The Art of Feels

When I was 15, I was told that I was a manic depressive.  I didn’t understand really what that meant as I sat there holding a paper to give to a pharmacist.  Sure, I got depressed but I was 15.  It like comes with the territory, or so I thought.  What the person who handed me didn’t understand is that what he saw as manic depressive, I saw as just having a lot of feels.  I had that paper and I walked home and walked right past the pharmacy because I didn’t think I actually needed anything to cure me.  I just had feels.

I’ve always been a girl who had really deep feels.  I didn’t think it was strange to cry over books and commercials, it was normal.  I could empathize with peoples pain and hurt and always want to fix it for them.  If I could, I would try to suck their feels into myself so they wouldn’t have to have them anymore.  I would shoulder the worlds hurts if I could.

I remember being in third grade and my teacher had reached out to my mom.  There was a girl in the class who was having a difficult time.  She really didn’t fit in and she had no friends.  The teacher wanted me to make friends with her so she wouldn’t feel so alone.  So I would walk home with her and play games with her (I still remember sitting on her living room floor playing “Where’s the Beef” – yes, they made a board game out of that).  I think it has always been in my genetic makeup to just feel all the feels.

When my father unexpectedly passed away, I remember going to the doctor again.  A regular doctor who asked a bunch of questions and she ended with giving me a script for anti-depressants.  Again, I was handed something to dull down my overactive feels.  I went to the pharmacy this time because I was older, and didn’t trust myself as much, and got it filled.  I went home and stared at it before I threw them in the garbage.  To me, being sad and not sleeping well had everything to do with the fact that my father died on my son’s birthday and no one knew he was even in the hospital.  That makes sense, right?  Who wouldn’t have feels?  I remember talking to one of my employees at the time who’s father had also passed and he was given the same pills.  The difference was he took them.  He told me how he didn’t feel sad, but he also didn’t feel happy.  It was just nothing.  After that conversation I had known I made the right choice.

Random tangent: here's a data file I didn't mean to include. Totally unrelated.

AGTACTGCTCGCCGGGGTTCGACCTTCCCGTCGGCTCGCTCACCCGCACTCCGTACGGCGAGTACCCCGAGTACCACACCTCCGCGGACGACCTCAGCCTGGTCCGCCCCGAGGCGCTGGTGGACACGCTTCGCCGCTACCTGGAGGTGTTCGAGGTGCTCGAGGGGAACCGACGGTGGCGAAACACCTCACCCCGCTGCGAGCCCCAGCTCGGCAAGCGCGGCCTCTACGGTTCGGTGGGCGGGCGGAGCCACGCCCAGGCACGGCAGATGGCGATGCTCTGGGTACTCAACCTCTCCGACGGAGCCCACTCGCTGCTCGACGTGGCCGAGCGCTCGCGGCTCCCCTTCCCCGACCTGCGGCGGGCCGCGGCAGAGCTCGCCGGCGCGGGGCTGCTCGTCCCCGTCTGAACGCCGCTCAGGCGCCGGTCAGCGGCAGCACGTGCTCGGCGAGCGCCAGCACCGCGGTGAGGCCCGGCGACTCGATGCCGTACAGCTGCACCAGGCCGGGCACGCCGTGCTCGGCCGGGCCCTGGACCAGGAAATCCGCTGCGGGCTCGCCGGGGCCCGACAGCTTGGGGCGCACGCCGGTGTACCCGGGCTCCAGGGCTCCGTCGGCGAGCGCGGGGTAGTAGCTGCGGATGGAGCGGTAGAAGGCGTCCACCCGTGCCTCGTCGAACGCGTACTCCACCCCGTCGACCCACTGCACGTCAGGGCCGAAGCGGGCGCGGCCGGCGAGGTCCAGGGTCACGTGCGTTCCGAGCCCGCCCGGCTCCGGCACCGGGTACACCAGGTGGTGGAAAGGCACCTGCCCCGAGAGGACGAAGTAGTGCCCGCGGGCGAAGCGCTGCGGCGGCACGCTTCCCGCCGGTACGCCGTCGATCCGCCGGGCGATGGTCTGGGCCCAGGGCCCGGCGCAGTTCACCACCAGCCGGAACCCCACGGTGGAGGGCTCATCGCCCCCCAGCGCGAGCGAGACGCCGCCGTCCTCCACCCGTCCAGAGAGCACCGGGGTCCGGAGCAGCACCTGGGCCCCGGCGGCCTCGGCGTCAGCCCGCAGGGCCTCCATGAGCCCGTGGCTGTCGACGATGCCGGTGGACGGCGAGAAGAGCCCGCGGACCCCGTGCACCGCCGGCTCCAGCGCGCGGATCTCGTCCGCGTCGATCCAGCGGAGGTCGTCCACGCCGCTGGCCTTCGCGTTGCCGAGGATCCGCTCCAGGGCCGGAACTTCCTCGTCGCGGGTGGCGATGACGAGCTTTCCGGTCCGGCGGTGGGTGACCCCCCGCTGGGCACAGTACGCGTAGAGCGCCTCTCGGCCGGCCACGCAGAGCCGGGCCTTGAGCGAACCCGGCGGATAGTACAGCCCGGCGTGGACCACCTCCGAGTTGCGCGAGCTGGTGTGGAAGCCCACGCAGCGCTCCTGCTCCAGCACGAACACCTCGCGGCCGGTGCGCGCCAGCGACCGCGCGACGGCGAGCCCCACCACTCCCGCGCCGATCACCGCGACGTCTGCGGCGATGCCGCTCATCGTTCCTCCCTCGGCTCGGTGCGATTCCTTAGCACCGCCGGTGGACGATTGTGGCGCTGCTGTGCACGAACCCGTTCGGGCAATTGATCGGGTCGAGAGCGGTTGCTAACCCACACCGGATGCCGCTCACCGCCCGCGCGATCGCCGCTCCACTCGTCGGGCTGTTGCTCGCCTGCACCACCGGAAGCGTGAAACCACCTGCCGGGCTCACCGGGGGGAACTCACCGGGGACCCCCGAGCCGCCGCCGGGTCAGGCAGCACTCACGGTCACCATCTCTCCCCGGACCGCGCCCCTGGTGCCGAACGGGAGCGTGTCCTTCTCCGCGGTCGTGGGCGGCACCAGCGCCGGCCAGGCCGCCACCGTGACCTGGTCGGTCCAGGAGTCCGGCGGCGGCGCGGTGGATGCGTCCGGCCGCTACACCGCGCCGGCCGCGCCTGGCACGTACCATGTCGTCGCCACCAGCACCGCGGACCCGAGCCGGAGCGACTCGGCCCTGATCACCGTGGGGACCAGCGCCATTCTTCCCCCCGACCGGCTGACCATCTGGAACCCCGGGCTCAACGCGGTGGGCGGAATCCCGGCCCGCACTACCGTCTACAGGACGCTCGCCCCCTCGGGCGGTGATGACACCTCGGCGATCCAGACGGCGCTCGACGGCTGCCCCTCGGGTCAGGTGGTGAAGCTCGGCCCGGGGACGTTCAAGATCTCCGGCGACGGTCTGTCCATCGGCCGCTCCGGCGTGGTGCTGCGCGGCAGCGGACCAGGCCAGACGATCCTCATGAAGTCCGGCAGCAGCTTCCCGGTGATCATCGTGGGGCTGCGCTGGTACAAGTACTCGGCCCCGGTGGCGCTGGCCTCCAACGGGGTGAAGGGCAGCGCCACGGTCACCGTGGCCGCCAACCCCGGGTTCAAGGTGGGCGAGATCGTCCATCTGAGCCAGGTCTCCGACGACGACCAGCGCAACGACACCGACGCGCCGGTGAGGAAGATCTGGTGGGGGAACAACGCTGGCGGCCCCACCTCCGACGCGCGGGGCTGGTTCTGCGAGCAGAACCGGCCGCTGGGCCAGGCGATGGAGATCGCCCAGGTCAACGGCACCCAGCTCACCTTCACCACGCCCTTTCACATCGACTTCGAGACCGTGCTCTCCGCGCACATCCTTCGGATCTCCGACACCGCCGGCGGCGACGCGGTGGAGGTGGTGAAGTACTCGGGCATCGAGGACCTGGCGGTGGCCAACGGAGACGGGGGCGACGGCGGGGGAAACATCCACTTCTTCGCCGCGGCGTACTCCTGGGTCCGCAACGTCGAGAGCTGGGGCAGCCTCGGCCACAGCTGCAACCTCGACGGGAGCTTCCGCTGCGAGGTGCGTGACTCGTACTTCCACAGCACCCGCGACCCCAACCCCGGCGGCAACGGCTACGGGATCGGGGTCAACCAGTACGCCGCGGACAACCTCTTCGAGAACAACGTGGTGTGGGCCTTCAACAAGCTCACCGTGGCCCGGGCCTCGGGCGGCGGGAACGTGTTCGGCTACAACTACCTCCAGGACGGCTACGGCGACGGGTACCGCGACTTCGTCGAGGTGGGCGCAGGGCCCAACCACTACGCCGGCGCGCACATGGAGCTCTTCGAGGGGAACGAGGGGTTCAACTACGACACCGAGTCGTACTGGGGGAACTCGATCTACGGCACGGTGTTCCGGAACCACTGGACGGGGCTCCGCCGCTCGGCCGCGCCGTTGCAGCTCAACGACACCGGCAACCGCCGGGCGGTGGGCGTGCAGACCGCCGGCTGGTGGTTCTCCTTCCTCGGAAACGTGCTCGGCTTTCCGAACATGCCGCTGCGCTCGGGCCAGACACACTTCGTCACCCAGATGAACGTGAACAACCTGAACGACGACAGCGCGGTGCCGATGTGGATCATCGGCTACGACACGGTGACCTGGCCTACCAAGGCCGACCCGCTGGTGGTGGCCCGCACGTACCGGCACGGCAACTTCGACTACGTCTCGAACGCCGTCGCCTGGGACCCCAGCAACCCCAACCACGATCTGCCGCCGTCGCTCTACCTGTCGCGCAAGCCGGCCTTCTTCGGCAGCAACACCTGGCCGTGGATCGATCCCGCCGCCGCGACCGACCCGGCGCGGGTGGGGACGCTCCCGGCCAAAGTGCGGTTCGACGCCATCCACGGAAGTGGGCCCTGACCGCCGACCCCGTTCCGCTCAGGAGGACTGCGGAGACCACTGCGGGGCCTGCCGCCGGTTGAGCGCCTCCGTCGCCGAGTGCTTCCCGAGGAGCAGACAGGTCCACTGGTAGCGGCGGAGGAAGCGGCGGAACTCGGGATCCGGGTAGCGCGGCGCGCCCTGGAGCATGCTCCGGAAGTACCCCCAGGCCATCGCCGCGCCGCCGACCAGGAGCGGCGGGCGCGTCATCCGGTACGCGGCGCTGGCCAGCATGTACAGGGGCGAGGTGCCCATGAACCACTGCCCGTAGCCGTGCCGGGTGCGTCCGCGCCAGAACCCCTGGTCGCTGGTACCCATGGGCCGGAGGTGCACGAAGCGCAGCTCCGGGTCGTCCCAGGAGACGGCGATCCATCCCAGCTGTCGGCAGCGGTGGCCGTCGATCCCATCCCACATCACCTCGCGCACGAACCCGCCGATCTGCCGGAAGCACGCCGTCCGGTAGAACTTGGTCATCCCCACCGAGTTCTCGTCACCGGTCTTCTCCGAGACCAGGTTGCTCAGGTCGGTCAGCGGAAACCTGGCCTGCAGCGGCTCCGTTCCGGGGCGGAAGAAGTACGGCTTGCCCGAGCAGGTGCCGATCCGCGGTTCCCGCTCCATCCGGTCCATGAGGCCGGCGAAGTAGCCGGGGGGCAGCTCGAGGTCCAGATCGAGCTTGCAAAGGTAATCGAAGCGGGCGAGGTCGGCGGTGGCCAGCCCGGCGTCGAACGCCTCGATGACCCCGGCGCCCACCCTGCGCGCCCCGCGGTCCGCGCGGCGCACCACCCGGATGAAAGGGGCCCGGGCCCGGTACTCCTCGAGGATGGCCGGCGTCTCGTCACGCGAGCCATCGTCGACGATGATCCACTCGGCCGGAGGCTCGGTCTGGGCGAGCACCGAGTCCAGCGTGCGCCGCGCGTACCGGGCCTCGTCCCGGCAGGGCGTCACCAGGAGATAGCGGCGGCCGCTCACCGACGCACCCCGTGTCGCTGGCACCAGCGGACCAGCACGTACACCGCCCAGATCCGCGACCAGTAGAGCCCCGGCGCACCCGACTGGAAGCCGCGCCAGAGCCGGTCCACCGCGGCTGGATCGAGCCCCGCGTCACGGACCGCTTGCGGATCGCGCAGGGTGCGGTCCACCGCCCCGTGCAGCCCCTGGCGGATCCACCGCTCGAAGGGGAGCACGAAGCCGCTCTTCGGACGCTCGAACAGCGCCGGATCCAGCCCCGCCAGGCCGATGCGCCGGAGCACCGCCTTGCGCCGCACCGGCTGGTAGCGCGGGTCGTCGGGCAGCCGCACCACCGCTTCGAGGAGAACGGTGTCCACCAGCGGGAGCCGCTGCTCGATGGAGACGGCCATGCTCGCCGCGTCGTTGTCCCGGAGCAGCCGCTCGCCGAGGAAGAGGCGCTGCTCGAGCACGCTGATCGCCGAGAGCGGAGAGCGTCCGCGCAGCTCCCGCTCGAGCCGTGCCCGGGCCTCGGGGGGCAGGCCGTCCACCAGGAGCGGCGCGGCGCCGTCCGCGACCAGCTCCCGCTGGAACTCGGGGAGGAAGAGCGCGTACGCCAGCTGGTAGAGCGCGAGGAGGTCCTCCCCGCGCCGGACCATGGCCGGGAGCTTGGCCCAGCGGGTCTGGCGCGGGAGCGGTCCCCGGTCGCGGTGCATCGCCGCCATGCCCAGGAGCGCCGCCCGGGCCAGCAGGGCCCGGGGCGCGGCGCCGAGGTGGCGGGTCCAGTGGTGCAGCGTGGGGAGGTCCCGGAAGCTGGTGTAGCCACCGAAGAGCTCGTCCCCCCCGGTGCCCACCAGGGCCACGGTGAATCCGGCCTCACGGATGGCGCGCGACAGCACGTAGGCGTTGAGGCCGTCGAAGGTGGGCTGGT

Once more I was given this magical cure of the feels.  I was going through a rough spot and just couldn’t get out of my hole.  It was pretty bad for a while and resulted in me having a mini breakdown.  I saw yet another new doctor and this time filled the pills and started taking the medication.  I did it for about a week before I realized that this is just who I am.  I am a girl who has deep feels.

That isn’t to say that there are tons of people out there who need the medication.  I think anyone who has issues should exhaust avenues to make themselves better.  For me, it wasn’t the medication that was going to make me feel better.  It was accepting who I am and acknowledging that sometimes I will care too deeply, love too hard, and mourn when I’ve lost things.